Permanent impairment and common law options
The information on this page relates to injuries which occurred before 15 October 2013, which is the date when new legislation relating to common law came into effect. Information relating to legislative amendments can be found on our Legislative Amendments October 2013 section. For workers injured from 15 October 2013, their injuries will be assessed using the Queensland Guide. View the process for the assessment of degree of permanent impairment (DPI) for further information, including a link to Queensland Guide trained doctors.
Your lump sum decision
If your injury has been assessed for permanent impairment and you have been offered a lump sum compensation payment to finalise your statutory claim, the information below will help you understand what happens next.
Your notice of assessment
Your degree of permanent impairment (DPI) has been assessed by a medical practitioner or the Medical Assessment Tribunal. Based on this assessment, WorkCover Queensland has offered you a lump sum compensation payment to finalise your statutory claim. Your offer is set out in your Notice of Assessment.
You can choose to either accept, reject or defer the lump sum compensation offer. You may decide to lodge a common law claim. This may require you to make a choice between accepting the lump sum or lodging a common law claim, depending on your DPI.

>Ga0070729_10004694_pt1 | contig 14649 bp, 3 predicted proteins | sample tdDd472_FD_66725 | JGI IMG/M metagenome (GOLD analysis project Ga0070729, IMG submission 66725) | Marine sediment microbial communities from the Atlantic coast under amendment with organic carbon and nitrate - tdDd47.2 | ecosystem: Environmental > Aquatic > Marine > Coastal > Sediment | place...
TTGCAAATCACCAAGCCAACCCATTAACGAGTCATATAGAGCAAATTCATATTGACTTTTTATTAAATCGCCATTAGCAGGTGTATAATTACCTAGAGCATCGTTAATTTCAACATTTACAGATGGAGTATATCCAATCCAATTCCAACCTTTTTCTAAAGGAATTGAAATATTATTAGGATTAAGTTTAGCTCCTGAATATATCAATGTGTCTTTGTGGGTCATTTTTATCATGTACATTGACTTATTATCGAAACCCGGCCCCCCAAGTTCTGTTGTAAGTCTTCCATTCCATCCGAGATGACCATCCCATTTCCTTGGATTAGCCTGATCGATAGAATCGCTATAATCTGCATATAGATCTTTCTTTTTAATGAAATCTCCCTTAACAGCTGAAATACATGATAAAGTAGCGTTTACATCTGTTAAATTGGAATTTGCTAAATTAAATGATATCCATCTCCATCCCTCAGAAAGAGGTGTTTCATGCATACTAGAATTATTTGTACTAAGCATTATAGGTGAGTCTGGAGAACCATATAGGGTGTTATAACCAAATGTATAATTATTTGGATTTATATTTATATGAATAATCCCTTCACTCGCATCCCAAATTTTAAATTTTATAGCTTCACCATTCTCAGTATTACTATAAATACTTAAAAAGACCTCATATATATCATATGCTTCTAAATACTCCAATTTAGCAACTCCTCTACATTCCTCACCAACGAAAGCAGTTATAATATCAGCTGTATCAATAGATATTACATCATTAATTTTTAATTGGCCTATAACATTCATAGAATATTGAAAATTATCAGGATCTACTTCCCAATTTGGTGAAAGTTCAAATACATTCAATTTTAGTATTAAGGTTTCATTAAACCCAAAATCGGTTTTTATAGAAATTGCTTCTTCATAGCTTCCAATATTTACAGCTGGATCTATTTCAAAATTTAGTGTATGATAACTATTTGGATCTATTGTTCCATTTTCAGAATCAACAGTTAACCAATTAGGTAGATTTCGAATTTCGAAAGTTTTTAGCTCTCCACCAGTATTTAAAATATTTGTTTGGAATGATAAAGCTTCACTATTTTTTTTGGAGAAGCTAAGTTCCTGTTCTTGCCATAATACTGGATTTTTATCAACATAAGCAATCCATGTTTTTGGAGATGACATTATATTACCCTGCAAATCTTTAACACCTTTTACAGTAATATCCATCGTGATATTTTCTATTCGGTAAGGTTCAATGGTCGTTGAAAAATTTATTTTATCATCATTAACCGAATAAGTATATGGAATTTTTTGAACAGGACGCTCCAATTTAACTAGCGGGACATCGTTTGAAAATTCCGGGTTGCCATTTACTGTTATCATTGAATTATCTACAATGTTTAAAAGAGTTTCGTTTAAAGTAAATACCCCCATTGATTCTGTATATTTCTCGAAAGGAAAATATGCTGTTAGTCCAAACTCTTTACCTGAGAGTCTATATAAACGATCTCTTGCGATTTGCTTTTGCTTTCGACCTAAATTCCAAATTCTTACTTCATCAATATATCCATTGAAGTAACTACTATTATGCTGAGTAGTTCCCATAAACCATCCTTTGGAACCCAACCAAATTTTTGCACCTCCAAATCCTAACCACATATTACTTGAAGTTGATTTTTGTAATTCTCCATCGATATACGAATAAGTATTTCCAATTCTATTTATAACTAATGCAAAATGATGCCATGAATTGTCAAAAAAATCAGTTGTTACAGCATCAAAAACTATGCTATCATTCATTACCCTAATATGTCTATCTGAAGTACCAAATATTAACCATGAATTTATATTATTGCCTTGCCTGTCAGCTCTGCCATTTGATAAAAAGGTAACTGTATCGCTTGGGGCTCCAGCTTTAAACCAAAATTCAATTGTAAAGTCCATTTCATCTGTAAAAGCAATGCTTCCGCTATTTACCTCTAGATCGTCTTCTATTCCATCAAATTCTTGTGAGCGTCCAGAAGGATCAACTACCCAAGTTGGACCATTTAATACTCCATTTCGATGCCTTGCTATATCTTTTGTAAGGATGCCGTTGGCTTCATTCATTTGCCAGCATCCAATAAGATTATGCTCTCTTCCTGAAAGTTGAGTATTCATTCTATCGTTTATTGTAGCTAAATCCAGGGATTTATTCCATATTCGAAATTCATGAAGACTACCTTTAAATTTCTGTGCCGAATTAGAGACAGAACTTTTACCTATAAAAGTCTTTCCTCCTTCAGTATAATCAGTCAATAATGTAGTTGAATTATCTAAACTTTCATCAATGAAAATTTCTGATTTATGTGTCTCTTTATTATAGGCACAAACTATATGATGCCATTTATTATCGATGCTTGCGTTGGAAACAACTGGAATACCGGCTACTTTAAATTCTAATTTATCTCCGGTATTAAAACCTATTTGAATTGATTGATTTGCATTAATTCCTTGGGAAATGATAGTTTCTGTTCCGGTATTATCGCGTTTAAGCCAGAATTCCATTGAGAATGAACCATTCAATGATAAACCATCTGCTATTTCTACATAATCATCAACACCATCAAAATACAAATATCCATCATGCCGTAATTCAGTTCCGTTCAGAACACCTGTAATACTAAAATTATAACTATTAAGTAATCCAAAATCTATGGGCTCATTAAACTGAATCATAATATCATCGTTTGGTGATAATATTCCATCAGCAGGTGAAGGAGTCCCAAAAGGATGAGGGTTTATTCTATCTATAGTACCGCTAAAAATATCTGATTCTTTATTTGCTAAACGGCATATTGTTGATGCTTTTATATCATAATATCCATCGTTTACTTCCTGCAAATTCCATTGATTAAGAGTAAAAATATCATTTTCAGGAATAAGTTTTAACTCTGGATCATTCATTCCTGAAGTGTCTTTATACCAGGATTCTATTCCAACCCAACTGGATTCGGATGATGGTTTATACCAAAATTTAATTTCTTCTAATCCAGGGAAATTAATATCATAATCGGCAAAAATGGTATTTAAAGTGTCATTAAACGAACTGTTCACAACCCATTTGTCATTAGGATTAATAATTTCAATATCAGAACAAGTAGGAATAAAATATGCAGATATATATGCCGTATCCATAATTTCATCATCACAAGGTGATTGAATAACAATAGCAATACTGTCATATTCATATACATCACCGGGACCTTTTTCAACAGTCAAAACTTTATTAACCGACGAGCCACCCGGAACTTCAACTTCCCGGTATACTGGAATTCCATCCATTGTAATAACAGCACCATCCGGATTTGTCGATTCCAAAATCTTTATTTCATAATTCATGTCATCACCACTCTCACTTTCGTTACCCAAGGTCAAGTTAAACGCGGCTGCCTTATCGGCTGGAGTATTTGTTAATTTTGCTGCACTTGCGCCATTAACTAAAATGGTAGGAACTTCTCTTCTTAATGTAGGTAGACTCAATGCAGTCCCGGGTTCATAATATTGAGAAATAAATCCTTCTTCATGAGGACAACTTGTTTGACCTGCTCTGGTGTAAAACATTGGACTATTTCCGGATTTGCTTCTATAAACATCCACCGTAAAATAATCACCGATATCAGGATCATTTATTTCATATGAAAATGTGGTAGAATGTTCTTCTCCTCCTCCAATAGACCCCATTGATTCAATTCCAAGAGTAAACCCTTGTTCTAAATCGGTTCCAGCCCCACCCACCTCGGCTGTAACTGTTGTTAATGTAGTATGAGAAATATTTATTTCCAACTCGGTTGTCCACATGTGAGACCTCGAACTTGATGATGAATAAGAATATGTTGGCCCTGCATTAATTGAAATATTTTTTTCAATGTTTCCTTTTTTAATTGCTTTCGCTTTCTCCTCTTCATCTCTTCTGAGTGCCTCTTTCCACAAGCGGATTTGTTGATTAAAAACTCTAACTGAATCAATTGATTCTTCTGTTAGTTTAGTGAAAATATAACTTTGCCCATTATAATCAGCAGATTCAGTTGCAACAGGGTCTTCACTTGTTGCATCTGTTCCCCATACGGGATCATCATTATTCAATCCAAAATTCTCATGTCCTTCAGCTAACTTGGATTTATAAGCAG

What is common law?
Common law is the process where you seek a financial settlement, known as damages, from your employer, alleging they breached the duty of care they owed to you, and that this breach caused you loss.
Important things to know about common law
- To be successful in a common law claim, you will need to prove your employer was negligent
- You may need to undergo further medical assessments
- Further factual evidence may be obtained from you, your colleagues, and your place of employment
- You will need to supply information relating to your employment history, taxation records, and medical history
- If your claim cannot be resolved by negotiation, court proceedings may commence
- There are time limits by which common law claims may be commenced
Here's some further information about the common law claim process to assist you in deciding whether common law is the right path for you.
What are my options?
Option 1—if your DPI is less than 20%
You may accept your permanent impairment and the lump sum compensation payment, and finalise your statutory claim. If you choose to accept the lump sum offer, you will receive payment within seven days.
However, you will not be able to make a common law claim.
If you decide to make a common law claim, you will not be able to accept the lump sum offer.
Option 2—if your DPI is 20% or above
You are entitled to accept the lump sum compensation as well as seek damages via the common law process.
Frequently asked questions
Will I need representation?
Whilst it is not necessary, most people who proceed with a common law claim choose to engage a solicitor, as the process is a complex and legal nature.
How long will the process take?
The average common law claim takes up to 12 months to settle. If your claim proceeds to court, the process may take longer than 12 months.
What happens on completion of my common law claim?
If you reach a settlement, you will sign a deed of release which will require you to keep the terms of the settlement confidential.
There may be money deducted from your settlement amount. Some Government departments such as Centrelink, Medicare and the Child Support Agency are entitled to recover amounts owing to them from settlements before payment to you.
Settlements are generally paid to your solicitor’s trust account. You should talk with your solicitor at an early stage about what amounts may be deducted and legal costs involved.
- Last updated
- 19 December 2019